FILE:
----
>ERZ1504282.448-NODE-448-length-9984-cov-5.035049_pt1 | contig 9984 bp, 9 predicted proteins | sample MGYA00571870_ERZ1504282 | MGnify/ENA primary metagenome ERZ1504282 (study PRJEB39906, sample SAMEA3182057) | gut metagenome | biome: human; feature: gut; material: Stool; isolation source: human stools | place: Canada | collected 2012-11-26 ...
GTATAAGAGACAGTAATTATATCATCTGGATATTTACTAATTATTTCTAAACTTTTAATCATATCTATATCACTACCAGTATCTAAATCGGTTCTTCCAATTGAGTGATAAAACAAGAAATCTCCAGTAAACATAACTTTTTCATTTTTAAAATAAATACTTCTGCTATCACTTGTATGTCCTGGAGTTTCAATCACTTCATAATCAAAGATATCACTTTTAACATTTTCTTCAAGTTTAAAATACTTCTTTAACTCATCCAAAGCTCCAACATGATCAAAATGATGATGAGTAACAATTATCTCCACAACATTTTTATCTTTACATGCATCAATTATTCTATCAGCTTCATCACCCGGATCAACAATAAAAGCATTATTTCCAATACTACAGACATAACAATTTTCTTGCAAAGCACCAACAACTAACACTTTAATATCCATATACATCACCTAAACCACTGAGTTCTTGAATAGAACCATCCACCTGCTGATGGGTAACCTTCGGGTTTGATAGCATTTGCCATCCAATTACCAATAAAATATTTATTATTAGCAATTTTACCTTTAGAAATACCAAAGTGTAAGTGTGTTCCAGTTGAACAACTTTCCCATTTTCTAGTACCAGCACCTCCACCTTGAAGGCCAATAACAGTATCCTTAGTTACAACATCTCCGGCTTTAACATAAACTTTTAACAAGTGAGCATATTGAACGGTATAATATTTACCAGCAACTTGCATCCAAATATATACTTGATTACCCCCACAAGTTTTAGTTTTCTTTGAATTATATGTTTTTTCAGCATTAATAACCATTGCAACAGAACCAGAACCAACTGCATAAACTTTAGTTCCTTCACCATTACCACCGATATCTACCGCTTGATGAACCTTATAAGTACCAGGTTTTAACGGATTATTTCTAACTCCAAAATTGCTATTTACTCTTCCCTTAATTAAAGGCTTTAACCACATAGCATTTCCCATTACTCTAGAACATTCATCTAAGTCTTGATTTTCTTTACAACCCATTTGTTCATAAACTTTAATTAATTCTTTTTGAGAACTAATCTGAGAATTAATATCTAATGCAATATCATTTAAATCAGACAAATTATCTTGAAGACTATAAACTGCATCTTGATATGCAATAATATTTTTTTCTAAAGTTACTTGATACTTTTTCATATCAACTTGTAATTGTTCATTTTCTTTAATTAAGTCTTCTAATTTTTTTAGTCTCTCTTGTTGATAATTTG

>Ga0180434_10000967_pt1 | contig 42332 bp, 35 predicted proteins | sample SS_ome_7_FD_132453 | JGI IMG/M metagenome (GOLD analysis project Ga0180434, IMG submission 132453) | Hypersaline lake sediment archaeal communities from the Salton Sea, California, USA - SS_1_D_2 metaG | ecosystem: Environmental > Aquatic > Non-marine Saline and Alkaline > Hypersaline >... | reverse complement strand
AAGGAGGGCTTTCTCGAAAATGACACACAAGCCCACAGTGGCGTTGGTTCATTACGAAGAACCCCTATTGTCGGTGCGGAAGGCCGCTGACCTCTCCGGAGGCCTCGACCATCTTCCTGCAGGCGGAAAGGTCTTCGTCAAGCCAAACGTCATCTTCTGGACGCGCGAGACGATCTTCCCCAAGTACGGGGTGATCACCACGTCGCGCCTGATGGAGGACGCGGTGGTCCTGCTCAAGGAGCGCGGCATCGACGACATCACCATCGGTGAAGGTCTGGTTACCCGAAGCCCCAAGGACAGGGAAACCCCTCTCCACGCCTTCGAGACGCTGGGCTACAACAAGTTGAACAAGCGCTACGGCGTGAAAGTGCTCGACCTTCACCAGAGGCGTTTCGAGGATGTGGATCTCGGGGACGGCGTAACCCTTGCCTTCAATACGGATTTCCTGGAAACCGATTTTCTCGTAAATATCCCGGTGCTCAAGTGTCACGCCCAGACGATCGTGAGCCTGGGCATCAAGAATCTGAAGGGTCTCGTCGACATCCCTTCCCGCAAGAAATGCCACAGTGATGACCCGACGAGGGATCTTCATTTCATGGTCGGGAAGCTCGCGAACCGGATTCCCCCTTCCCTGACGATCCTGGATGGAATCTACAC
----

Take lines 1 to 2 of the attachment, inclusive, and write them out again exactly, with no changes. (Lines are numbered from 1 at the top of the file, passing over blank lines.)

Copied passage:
>ERZ1504282.448-NODE-448-length-9984-cov-5.035049_pt1 | contig 9984 bp, 9 predicted proteins | sample MGYA00571870_ERZ1504282 | MGnify/ENA primary metagenome ERZ1504282 (study PRJEB39906, sample SAMEA3182057) | gut metagenome | biome: human; feature: gut; material: Stool; isolation source: human stools | place: Canada | collected 2012-11-26 ...
GTATAAGAGACAGTAATTATATCATCTGGATATTTACTAATTATTTCTAAACTTTTAATCATATCTATATCACTACCAGTATCTAAATCGGTTCTTCCAATTGAGTGATAAAACAAGAAATCTCCAGTAAACATAACTTTTTCATTTTTAAAATAAATACTTCTGCTATCACTTGTATGTCCTGGAGTTTCAATCACTTCATAATCAAAGATATCACTTTTAACATTTTCTTCAAGTTTAAAATACTTCTTTAACTCATCCAAAGCTCCAACATGATCAAAATGATGATGAGTAACAATTATCTCCACAACATTTTTATCTTTACATGCATCAATTATTCTATCAGCTTCATCACCCGGATCAACAATAAAAGCATTATTTCCAATACTACAGACATAACAATTTTCTTGCAAAGCACCAACAACTAACACTTTAATATCCATATACATCACCTAAACCACTGAGTTCTTGAATAGAACCATCCACCTGCTGATGGGTAACCTTCGGGTTTGATAGCATTTGCCATCCAATTACCAATAAAATATTTATTATTAGCAATTTTACCTTTAGAAATACCAAAGTGTAAGTGTGTTCCAGTTGAACAACTTTCCCATTTTCTAGTACCAGCACCTCCACCTTGAAGGCCAATAACAGTATCCTTAGTTACAACATCTCCGGCTTTAACATAAACTTTTAACAAGTGAGCATATTGAACGGTATAATATTTACCAGCAACTTGCATCCAAATATATACTTGATTACCCCCACAAGTTTTAGTTTTCTTTGAATTATATGTTTTTTCAGCATTAATAACCATTGCAACAGAACCAGAACCAACTGCATAAACTTTAGTTCCTTCACCATTACCACCGATATCTACCGCTTGATGAACCTTATAAGTACCAGGTTTTAACGGATTATTTCTAACTCCAAAATTGCTATTTACTCTTCCCTTAATTAAAGGCTTTAACCACATAGCATTTCCCATTACTCTAGAACATTCATCTAAGTCTTGATTTTCTTTACAACCCATTTGTTCATAAACTTTAATTAATTCTTTTTGAGAACTAATCTGAGAATTAATATCTAATGCAATATCATTTAAATCAGACAAATTATCTTGAAGACTATAAACTGCATCTTGATATGCAATAATATTTTTTTCTAAAGTTACTTGATACTTTTTCATATCAACTTGTAATTGTTCATTTTCTTTAATTAAGTCTTCTAATTTTTTTAGTCTCTCTTGTTGATAATTTG